APPEAL from the Circuit Court of Cook County; the Hon. PAUL F.
ELWARD, Judge, presiding.
MR. JUSTICE LORENZ DELIVERED THE OPINION OF THE COURT:
Plaintiffs appeal from an order dismissing their complaint and entering a default judgment against them on defendants' counterclaim. On appeal they contend that the trial court erred in refusing to recognize their right to assert the Fifth Amendment privilege against self-incrimination during their pretrial depositions.
The following facts pertinent to this appeal appear in the record.
Plaintiffs brought this action to recover insurance proceeds after certain property in which they claimed an interest was destroyed by fire. In their complaint they alleged that they were contract purchasers of a certain tract of land, including the buildings and structures thereon, located at 8305 West North Avenue, Melrose Park, Illinois. They also owned or were contract purchasers of certain personal property located on the premises. Defendant Steel City National Bank of Chicago (Steel City) was the trustee of the real property and held legal title thereto while Bernard Grizaffi held the sole beneficial interest in the property. The remaining defendants were various insurance companies which had issued insurance policies in name of Steel City and the plaintiffs. These various insurance policies covered the said premises, including the buildings, improvements, furnishings and personal property for losses resulting from "fire, lightning, or other calamitous events."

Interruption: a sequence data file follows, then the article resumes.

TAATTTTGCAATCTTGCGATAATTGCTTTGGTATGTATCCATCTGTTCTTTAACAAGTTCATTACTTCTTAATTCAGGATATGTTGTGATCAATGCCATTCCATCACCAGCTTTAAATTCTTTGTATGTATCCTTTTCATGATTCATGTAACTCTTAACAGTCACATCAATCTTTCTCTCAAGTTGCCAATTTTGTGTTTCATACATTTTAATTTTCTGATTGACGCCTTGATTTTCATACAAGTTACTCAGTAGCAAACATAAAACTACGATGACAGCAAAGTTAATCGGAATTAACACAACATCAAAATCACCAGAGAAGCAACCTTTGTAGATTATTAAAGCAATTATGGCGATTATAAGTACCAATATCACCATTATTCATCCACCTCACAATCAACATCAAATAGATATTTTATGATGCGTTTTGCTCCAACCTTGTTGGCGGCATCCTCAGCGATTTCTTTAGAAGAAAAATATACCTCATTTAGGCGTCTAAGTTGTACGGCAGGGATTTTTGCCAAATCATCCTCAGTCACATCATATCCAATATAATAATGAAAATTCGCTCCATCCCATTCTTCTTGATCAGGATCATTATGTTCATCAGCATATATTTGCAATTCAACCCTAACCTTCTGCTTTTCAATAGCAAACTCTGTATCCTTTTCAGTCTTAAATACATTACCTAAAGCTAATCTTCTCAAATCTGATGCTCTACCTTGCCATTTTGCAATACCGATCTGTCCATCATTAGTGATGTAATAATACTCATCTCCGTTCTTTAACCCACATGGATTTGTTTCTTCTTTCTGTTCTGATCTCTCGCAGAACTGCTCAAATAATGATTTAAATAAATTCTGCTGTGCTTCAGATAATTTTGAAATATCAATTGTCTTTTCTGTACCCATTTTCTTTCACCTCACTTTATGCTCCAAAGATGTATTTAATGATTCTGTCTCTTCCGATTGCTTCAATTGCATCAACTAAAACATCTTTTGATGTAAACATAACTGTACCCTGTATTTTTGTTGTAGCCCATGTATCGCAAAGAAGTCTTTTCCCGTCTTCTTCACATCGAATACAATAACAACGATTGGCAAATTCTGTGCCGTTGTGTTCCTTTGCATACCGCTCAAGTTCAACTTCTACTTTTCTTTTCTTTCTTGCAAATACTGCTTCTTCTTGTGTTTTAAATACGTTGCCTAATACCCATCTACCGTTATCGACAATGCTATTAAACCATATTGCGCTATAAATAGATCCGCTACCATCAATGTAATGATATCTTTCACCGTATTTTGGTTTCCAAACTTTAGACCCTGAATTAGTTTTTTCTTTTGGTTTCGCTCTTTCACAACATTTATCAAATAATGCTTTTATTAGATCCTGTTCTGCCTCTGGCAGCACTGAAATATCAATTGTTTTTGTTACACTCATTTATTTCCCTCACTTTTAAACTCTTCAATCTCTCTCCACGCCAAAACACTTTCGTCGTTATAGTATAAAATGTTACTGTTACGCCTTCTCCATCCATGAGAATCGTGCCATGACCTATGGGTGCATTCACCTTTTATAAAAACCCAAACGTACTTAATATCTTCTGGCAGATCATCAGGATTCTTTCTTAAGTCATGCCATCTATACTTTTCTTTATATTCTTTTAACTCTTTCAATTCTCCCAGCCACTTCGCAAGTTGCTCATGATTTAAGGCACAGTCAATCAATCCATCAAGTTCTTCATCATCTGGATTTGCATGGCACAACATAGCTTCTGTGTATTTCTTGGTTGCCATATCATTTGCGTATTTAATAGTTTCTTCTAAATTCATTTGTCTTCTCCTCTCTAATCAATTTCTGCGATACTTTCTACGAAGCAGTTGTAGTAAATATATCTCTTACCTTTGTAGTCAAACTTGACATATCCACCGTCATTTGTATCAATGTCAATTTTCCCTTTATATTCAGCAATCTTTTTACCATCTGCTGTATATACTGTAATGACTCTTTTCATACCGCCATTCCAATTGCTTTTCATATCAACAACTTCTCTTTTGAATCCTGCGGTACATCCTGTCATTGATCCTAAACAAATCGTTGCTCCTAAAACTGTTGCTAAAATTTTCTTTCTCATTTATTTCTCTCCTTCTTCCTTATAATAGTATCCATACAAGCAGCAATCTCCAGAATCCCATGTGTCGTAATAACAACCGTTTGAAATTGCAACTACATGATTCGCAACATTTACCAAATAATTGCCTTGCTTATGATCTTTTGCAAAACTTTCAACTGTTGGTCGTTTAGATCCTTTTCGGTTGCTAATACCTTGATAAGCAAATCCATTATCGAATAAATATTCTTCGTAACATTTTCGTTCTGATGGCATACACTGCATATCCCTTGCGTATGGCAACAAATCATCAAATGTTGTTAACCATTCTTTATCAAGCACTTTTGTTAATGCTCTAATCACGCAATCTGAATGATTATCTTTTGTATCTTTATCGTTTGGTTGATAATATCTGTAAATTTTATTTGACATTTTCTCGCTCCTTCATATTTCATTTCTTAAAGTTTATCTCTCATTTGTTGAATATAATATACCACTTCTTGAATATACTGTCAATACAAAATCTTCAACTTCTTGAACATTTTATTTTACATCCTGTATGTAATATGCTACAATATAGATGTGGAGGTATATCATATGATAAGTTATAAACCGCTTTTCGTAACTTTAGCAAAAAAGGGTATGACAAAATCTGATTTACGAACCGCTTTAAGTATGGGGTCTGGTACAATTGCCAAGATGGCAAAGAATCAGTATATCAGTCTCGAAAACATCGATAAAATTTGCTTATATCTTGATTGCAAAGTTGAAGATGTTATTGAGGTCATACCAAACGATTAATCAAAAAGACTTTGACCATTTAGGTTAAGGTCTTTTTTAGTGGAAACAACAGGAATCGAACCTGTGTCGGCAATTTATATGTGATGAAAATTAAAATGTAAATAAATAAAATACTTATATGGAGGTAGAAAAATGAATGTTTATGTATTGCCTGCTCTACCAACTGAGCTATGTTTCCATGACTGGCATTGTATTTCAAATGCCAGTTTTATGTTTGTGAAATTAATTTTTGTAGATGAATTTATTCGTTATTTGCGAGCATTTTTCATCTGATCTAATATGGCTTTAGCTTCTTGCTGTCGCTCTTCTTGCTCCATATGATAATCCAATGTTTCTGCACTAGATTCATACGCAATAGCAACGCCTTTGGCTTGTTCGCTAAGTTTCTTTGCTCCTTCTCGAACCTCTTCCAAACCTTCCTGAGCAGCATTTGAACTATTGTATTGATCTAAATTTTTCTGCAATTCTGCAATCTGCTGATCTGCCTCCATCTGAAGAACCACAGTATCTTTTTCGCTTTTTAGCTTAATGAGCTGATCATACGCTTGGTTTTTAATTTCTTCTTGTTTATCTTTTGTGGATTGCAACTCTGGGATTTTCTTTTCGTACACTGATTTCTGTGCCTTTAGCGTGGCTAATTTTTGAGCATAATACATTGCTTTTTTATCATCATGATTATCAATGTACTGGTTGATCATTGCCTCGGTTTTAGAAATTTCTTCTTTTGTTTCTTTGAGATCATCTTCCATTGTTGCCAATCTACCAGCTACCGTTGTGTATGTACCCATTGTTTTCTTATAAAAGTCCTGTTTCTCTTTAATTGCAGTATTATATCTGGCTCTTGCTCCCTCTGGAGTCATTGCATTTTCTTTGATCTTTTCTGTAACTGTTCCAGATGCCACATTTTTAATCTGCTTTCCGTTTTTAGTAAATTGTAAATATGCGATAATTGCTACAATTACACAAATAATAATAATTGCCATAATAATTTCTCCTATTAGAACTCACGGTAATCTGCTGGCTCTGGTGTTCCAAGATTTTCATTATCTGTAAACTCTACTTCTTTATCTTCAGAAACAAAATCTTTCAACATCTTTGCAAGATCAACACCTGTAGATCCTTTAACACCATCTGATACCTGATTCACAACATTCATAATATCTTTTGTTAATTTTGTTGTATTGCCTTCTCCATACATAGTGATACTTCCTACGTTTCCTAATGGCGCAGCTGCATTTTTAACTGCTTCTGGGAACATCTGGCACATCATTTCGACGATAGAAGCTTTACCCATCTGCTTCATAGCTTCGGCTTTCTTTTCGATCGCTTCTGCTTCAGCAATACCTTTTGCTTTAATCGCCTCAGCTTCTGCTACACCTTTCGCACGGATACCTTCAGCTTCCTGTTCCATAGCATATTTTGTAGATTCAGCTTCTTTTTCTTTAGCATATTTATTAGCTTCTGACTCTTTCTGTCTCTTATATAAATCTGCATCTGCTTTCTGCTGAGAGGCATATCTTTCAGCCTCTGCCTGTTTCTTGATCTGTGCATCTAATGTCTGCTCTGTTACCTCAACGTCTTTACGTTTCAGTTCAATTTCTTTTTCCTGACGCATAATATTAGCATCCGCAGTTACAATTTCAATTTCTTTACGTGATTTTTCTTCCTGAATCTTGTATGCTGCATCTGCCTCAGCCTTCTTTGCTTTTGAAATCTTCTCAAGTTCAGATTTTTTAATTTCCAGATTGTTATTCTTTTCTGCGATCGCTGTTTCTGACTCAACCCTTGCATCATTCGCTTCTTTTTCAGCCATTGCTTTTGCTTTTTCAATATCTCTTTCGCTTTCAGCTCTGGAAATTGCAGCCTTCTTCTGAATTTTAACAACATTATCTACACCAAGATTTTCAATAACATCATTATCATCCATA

The complaint further alleged that on April 30, 1975, a fire "of unknown origin" destroyed the buildings and contents located on the premises. Plaintiffs claimed both a legal and an equitable interest in and to the proceeds from the aforementioned insurance policies. Although plaintiffs claimed to have performed the necessary conditions precedent to recovery under the policies, the insurance companies refused to acknowledge their interest in the proceeds. Furthermore, defendants Steel City and Bernard Grizaffi also claimed that plaintiffs had no interest in the proceeds. In their prayer for relief plaintiffs sought recovery under the policies from each of the defendant insurance companies.
Defendant insurance companies answered the complaint, denying any liability to the plaintiffs. In addition, defendants National Ben Franklin Insurance Company and Reserve Insurance Company in their answer also raised the affirmative defense of arson, alleging in pertinent part that:
"[T]his lawsuit is an attempt on the part of Plaintiffs to cheat and defraud these Defendants since * * * the Plaintiffs or their duly authorized agents, servants or employees, did set fire to or cause to be set fire to, burned or caused to be burned, the property described * * *."